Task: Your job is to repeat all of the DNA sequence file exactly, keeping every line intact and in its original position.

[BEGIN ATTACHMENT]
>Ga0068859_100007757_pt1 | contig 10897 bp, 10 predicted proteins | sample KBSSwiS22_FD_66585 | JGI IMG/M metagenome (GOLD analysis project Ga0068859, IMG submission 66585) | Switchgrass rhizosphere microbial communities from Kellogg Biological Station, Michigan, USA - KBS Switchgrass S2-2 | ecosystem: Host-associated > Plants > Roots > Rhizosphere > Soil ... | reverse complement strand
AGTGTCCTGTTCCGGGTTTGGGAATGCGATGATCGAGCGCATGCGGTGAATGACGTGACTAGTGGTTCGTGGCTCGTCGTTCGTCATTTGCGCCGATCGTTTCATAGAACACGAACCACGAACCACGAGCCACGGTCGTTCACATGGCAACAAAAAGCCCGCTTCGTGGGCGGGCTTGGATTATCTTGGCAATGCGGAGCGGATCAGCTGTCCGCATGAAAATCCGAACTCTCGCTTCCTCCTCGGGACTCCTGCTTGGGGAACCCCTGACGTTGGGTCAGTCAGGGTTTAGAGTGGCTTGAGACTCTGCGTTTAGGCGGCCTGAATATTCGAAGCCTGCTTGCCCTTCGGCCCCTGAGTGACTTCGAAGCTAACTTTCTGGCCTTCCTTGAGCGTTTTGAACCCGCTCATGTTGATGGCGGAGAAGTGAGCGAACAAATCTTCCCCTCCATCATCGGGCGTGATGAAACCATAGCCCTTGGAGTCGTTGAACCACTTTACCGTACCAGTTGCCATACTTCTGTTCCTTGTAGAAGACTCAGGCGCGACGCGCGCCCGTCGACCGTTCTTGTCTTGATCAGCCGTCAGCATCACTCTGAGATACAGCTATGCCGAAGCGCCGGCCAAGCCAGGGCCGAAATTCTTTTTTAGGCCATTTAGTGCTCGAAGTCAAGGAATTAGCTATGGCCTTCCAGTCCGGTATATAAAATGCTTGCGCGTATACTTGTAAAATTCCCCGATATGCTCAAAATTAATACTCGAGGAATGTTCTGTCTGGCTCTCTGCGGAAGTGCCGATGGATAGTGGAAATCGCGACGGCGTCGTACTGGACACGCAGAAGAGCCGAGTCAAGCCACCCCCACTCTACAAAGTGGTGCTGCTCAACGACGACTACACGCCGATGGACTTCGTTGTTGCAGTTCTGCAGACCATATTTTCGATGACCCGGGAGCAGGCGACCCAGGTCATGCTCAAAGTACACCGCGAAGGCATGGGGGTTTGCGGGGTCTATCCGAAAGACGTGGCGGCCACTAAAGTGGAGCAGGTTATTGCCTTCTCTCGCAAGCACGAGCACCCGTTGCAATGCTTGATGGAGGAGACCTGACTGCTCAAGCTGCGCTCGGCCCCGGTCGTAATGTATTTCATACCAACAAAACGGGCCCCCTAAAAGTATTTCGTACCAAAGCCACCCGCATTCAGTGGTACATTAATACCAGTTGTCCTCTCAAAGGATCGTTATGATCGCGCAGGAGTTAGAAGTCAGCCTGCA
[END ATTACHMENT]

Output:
>Ga0068859_100007757_pt1 | contig 10897 bp, 10 predicted proteins | sample KBSSwiS22_FD_66585 | JGI IMG/M metagenome (GOLD analysis project Ga0068859, IMG submission 66585) | Switchgrass rhizosphere microbial communities from Kellogg Biological Station, Michigan, USA - KBS Switchgrass S2-2 | ecosystem: Host-associated > Plants > Roots > Rhizosphere > Soil ... | reverse complement strand
AGTGTCCTGTTCCGGGTTTGGGAATGCGATGATCGAGCGCATGCGGTGAATGACGTGACTAGTGGTTCGTGGCTCGTCGTTCGTCATTTGCGCCGATCGTTTCATAGAACACGAACCACGAACCACGAGCCACGGTCGTTCACATGGCAACAAAAAGCCCGCTTCGTGGGCGGGCTTGGATTATCTTGGCAATGCGGAGCGGATCAGCTGTCCGCATGAAAATCCGAACTCTCGCTTCCTCCTCGGGACTCCTGCTTGGGGAACCCCTGACGTTGGGTCAGTCAGGGTTTAGAGTGGCTTGAGACTCTGCGTTTAGGCGGCCTGAATATTCGAAGCCTGCTTGCCCTTCGGCCCCTGAGTGACTTCGAAGCTAACTTTCTGGCCTTCCTTGAGCGTTTTGAACCCGCTCATGTTGATGGCGGAGAAGTGAGCGAACAAATCTTCCCCTCCATCATCGGGCGTGATGAAACCATAGCCCTTGGAGTCGTTGAACCACTTTACCGTACCAGTTGCCATACTTCTGTTCCTTGTAGAAGACTCAGGCGCGACGCGCGCCCGTCGACCGTTCTTGTCTTGATCAGCCGTCAGCATCACTCTGAGATACAGCTATGCCGAAGCGCCGGCCAAGCCAGGGCCGAAATTCTTTTTTAGGCCATTTAGTGCTCGAAGTCAAGGAATTAGCTATGGCCTTCCAGTCCGGTATATAAAATGCTTGCGCGTATACTTGTAAAATTCCCCGATATGCTCAAAATTAATACTCGAGGAATGTTCTGTCTGGCTCTCTGCGGAAGTGCCGATGGATAGTGGAAATCGCGACGGCGTCGTACTGGACACGCAGAAGAGCCGAGTCAAGCCACCCCCACTCTACAAAGTGGTGCTGCTCAACGACGACTACACGCCGATGGACTTCGTTGTTGCAGTTCTGCAGACCATATTTTCGATGACCCGGGAGCAGGCGACCCAGGTCATGCTCAAAGTACACCGCGAAGGCATGGGGGTTTGCGGGGTCTATCCGAAAGACGTGGCGGCCACTAAAGTGGAGCAGGTTATTGCCTTCTCTCGCAAGCACGAGCACCCGTTGCAATGCTTGATGGAGGAGACCTGACTGCTCAAGCTGCGCTCGGCCCCGGTCGTAATGTATTTCATACCAACAAAACGGGCCCCCTAAAAGTATTTCGTACCAAAGCCACCCGCATTCAGTGGTACATTAATACCAGTTGTCCTCTCAAAGGATCGTTATGATCGCGCAGGAGTTAGAAGTCAGCCTGCA